Orlando Health Announces a New Four-Legged Team Member!

Parks and patient

Orlando Health Arnold Palmer Hospital for Children has recently welcomed our first Facility Dog named Parks! Brought to you by the Orlando Health Foundation, in partnership with Petsmart Charities, Orlando Health Arnold Palmer received Parks at no cost from Canine Companions®.

Considered part of our Child Life team, Parks is a 2-year-old male Labrador retriever. He has been trained beyond the role of a comfort animal, completing his national certification through Canine Companions®. Parks is responsible for helping to bring healing, comfort and fun to chronic and critically ill patients, their families and team members throughout Orlando Health Arnold Palmer.

Parks spends each day at the hospital accompanied by his handler Kimberly Burbage, a Child Life Specialist at Orlando Health Arnold Palmer for 15 years. Parks and Kimberly spend weekdays traveling throughout Orlando Health Arnold Palmer, visiting with patients who need the unique emotional support and motivation that only Parks can bring. Parks, like many dogs, loves to play with his toys, go for walks and even knows a few tricks!

Canine Companions® has trained and provided facility dogs to professionals working in healthcare, criminal justice and educational settings since 1975. Facility dogs learn more than 40 commands during two years of extensive and specialized training that helps them interact with and calm patients and staff appropriately. They also can perform helpful tasks, such as pulling toy wagons, pushing drawers and retrieving items.

Learn About Parks!

Shared by Parks’ Handler, Kimberly Burbage

What does it mean to be a Facility Dog versus a Pet Therapy Dog?

Our pet therapy and facility dogs both greatly impact our patients lives. Our pet therapy teams are volunteers that are registered and evaluated by a national therapy dog organization. Pet therapy dogs provide diversional visits for our patients, families and staff alongside their handlers and can help brighten everyone’s day.

Facility dogs differ in that they receive two years of training prior to working in the hospital, including working around medical equipment and learning over 40 commands. Facility dogs are certified with their handlers using the same test as service dogs. The handler also undergoes intensive training to learn how to continue to train their dog and incorporate them into sessions with the patients.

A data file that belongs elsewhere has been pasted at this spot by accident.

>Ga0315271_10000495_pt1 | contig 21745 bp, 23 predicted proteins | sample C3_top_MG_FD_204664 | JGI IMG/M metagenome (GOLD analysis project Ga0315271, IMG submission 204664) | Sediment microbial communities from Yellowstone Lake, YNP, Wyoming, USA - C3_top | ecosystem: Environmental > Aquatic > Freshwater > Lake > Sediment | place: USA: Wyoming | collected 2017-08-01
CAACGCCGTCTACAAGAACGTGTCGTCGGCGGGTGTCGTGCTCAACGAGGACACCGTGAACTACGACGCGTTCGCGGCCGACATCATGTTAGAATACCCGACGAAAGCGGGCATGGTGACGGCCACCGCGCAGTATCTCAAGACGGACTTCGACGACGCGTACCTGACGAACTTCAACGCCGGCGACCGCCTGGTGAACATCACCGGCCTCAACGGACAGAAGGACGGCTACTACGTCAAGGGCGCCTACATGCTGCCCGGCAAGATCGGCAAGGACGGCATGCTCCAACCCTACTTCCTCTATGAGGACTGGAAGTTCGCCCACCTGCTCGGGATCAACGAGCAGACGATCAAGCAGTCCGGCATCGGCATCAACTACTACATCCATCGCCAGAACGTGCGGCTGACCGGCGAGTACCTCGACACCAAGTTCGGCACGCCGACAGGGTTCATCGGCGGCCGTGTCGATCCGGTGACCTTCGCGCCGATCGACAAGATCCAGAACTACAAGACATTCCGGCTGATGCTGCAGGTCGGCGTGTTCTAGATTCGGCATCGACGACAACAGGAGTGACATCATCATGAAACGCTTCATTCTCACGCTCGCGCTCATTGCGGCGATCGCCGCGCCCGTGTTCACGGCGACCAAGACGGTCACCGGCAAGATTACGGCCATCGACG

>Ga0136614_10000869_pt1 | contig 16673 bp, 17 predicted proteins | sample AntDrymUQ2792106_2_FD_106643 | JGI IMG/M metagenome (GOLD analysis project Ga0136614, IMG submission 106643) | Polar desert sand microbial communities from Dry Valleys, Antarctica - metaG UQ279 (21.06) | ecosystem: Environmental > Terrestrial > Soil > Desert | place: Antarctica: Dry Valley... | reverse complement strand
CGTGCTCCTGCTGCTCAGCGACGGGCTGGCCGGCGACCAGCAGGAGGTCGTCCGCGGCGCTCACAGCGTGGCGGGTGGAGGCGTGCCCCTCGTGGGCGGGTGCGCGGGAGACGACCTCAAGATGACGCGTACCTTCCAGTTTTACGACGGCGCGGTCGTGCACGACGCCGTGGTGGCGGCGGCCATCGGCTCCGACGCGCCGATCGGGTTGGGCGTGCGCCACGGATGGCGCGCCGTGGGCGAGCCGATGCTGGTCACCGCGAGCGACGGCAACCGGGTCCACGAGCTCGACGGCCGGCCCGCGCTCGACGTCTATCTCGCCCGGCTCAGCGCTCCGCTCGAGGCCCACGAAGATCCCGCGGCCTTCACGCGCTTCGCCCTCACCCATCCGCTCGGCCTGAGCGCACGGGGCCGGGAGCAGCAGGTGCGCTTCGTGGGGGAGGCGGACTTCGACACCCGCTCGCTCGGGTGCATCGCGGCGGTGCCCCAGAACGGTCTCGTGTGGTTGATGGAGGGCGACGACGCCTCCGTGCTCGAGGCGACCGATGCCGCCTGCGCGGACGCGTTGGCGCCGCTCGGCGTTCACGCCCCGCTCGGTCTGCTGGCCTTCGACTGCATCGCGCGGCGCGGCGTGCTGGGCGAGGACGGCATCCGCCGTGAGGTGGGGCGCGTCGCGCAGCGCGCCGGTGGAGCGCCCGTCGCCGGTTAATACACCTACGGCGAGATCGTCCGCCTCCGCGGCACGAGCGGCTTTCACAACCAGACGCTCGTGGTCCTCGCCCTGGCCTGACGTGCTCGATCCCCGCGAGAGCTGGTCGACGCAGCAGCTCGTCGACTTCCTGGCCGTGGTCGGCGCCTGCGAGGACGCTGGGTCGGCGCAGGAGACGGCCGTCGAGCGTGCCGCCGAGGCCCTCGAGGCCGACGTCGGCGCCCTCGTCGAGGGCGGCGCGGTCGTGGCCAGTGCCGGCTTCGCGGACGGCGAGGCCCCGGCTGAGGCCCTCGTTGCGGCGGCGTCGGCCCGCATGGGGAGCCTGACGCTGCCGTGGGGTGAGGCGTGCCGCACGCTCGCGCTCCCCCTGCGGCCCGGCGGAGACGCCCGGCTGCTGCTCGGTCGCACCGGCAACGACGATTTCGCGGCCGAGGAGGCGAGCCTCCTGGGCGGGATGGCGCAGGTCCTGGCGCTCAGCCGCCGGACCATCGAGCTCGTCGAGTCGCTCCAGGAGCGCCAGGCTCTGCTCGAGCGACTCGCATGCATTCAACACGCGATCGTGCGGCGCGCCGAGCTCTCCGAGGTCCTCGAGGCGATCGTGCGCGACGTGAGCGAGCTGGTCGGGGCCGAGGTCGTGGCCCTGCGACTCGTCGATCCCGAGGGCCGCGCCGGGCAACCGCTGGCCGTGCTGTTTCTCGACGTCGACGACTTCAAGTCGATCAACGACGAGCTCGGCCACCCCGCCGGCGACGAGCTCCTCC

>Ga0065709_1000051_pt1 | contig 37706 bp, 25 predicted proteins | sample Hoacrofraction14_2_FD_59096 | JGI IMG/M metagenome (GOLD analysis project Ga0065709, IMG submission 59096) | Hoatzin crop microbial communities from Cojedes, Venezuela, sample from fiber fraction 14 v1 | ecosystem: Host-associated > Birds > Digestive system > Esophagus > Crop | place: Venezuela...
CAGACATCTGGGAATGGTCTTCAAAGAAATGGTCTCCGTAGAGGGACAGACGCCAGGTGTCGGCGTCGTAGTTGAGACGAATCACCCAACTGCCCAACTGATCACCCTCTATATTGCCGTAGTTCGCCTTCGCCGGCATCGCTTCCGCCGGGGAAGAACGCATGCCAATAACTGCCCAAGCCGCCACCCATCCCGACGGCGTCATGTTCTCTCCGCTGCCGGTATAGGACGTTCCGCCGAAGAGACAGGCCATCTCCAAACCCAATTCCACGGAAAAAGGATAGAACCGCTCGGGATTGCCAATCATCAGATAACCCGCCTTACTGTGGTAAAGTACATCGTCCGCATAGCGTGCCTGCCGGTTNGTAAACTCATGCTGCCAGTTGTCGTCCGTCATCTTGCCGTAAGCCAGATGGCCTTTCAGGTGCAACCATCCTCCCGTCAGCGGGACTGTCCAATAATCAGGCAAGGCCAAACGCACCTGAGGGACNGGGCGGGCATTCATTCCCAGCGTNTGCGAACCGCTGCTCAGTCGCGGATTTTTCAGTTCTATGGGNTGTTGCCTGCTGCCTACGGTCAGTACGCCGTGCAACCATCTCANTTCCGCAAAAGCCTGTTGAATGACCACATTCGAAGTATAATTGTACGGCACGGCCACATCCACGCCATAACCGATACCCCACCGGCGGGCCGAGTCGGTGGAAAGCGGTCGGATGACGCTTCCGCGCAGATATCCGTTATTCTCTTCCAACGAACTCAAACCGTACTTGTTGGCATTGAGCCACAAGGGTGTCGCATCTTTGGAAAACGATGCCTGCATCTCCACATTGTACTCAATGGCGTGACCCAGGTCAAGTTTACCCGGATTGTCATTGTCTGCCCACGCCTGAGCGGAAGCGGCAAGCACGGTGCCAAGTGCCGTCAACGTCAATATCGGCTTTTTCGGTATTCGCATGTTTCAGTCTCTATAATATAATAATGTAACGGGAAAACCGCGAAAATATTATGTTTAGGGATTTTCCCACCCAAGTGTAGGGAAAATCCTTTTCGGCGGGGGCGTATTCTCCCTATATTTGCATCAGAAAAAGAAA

How does Parks fit in with the Child Life Team at Orlando Health Arnold Palmer?

As a Child Life Specialist, my role is to work with children, adolescents and their families to help them cope during their hospital stay. When working with these families, I previously used many “tools” to meet their needs, but now I use Parks to help them reach their hospital goals.

Parks and I are consulted by the Child Life Specialists to work with patients who may need some extra support during their hospitalization. Some patients are struggling to meet their goals such as getting out of bed and walking, while others are chronic, long-term patients that would benefit from a deeper and consistent interaction with Parks and myself. We collaborate with the medical team and can co-treat with other disciplines, including our rehabilitation team to serve as a motivation during sessions. For example, if we have a patient that is refusing to walk but needs to, I can bring Parks in and offer for the patient to take him for a walk using a second leash. In many cases, this no longer feels like a required task but something fun because Parks is there.

What impact have you already seen Parks have on patients?

Parks has been a wonderful tool in working with our patients and families. He can be high energy when patients need to get up and play as well calm when they just need support and comfort. He has been a great motivator for patients with rehab goals and for those who need additional encouragement to do things like go outside. Parks has done a great job adjusting to working in the hospital and I look forward to seeing how much a difference he makes over the next several months as he continues to settle in his new home!

How would you describe Parks?

Parks can be serious and focused when working but also has a very playful and goofy side when “released” from command (aka “off duty”). He loves to chase tennis balls and play with new toys, and is also quite the snuggler! Parks is highly motivated to learn new commands and really enjoys being active with our patients and at home.

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